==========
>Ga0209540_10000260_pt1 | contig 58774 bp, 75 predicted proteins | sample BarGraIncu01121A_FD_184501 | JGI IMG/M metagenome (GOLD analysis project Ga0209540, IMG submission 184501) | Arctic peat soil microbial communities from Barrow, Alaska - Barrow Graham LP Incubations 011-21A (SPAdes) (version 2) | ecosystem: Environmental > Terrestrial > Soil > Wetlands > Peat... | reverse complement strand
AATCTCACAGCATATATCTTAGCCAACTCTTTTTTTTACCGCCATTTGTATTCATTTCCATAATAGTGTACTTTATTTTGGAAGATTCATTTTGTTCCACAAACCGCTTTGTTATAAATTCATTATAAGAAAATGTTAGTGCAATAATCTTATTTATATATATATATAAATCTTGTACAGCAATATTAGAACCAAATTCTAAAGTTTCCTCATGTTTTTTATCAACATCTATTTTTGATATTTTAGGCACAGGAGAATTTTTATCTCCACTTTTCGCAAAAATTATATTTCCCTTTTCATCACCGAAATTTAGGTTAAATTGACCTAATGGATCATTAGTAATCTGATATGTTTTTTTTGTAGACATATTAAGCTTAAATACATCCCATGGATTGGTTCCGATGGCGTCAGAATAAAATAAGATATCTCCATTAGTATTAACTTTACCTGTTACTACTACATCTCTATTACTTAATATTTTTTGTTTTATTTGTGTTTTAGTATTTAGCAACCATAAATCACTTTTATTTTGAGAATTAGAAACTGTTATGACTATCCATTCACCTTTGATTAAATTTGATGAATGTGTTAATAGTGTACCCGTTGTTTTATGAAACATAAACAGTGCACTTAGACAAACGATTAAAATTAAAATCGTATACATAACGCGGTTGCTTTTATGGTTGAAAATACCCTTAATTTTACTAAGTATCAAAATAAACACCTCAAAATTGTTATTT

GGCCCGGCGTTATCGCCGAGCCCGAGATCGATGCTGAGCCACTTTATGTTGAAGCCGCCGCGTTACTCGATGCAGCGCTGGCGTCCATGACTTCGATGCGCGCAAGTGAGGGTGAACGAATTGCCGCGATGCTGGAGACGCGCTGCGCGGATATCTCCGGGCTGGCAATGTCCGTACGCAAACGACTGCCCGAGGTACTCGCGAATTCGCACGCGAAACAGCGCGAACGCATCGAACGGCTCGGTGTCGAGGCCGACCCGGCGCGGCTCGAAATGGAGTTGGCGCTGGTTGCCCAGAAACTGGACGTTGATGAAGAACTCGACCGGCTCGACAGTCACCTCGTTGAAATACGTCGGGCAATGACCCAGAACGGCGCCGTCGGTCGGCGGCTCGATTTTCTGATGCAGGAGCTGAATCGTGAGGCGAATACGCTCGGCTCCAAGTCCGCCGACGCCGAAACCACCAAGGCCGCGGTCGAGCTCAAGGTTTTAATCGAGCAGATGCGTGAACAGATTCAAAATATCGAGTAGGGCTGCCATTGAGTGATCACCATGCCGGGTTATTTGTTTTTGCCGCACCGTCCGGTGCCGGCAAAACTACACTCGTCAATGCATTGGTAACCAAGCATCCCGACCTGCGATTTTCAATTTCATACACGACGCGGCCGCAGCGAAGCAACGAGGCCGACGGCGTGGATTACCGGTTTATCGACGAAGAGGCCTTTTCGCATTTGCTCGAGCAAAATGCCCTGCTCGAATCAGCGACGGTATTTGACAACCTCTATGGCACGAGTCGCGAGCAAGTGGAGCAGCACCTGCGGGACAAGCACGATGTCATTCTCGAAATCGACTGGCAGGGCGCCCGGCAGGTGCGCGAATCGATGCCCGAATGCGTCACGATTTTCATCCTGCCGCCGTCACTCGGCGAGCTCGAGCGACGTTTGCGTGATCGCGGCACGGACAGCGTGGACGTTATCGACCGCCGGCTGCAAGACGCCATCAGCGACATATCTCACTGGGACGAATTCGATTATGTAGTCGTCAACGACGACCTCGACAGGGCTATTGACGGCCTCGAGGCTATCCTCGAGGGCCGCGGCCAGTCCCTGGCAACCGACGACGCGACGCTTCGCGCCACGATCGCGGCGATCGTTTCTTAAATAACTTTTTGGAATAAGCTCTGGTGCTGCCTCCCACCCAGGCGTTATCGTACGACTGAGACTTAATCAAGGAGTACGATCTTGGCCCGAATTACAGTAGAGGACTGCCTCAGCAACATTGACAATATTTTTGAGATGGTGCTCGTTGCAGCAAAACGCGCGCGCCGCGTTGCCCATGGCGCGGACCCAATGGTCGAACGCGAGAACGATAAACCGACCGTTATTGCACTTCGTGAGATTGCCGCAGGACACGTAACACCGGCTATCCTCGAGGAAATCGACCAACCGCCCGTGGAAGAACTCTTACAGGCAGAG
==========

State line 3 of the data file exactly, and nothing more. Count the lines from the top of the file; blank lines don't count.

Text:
GGCCCGGCGTTATCGCCGAGCCCGAGATCGATGCTGAGCCACTTTATGTTGAAGCCGCCGCGTTACTCGATGCAGCGCTGGCGTCCATGACTTCGATGCGCGCAAGTGAGGGTGAACGAATTGCCGCGATGCTGGAGACGCGCTGCGCGGATATCTCCGGGCTGGCAATGTCCGTACGCAAACGACTGCCCGAGGTACTCGCGAATTCGCACGCGAAACAGCGCGAACGCATCGAACGGCTCGGTGTCGAGGCCGACCCGGCGCGGCTCGAAATGGAGTTGGCGCTGGTTGCCCAGAAACTGGACGTTGATGAAGAACTCGACCGGCTCGACAGTCACCTCGTTGAAATACGTCGGGCAATGACCCAGAACGGCGCCGTCGGTCGGCGGCTCGATTTTCTGATGCAGGAGCTGAATCGTGAGGCGAATACGCTCGGCTCCAAGTCCGCCGACGCCGAAACCACCAAGGCCGCGGTCGAGCTCAAGGTTTTAATCGAGCAGATGCGTGAACAGATTCAAAATATCGAGTAGGGCTGCCATTGAGTGATCACCATGCCGGGTTATTTGTTTTTGCCGCACCGTCCGGTGCCGGCAAAACTACACTCGTCAATGCATTGGTAACCAAGCATCCCGACCTGCGATTTTCAATTTCATACACGACGCGGCCGCAGCGAAGCAACGAGGCCGACGGCGTGGATTACCGGTTTATCGACGAAGAGGCCTTTTCGCATTTGCTCGAGCAAAATGCCCTGCTCGAATCAGCGACGGTATTTGACAACCTCTATGGCACGAGTCGCGAGCAAGTGGAGCAGCACCTGCGGGACAAGCACGATGTCATTCTCGAAATCGACTGGCAGGGCGCCCGGCAGGTGCGCGAATCGATGCCCGAATGCGTCACGATTTTCATCCTGCCGCCGTCACTCGGCGAGCTCGAGCGACGTTTGCGTGATCGCGGCACGGACAGCGTGGACGTTATCGACCGCCGGCTGCAAGACGCCATCAGCGACATATCTCACTGGGACGAATTCGATTATGTAGTCGTCAACGACGACCTCGACAGGGCTATTGACGGCCTCGAGGCTATCCTCGAGGGCCGCGGCCAGTCCCTGGCAACCGACGACGCGACGCTTCGCGCCACGATCGCGGCGATCGTTTCTTAAATAACTTTTTGGAATAAGCTCTGGTGCTGCCTCCCACCCAGGCGTTATCGTACGACTGAGACTTAATCAAGGAGTACGATCTTGGCCCGAATTACAGTAGAGGACTGCCTCAGCAACATTGACAATATTTTTGAGATGGTGCTCGTTGCAGCAAAACGCGCGCGCCGCGTTGCCCATGGCGCGGACCCAATGGTCGAACGCGAGAACGATAAACCGACCGTTATTGCACTTCGTGAGATTGCCGCAGGACACGTAACACCGGCTATCCTCGAGGAAATCGACCAACCGCCCGTGGAAGAACTCTTACAGGCAGAG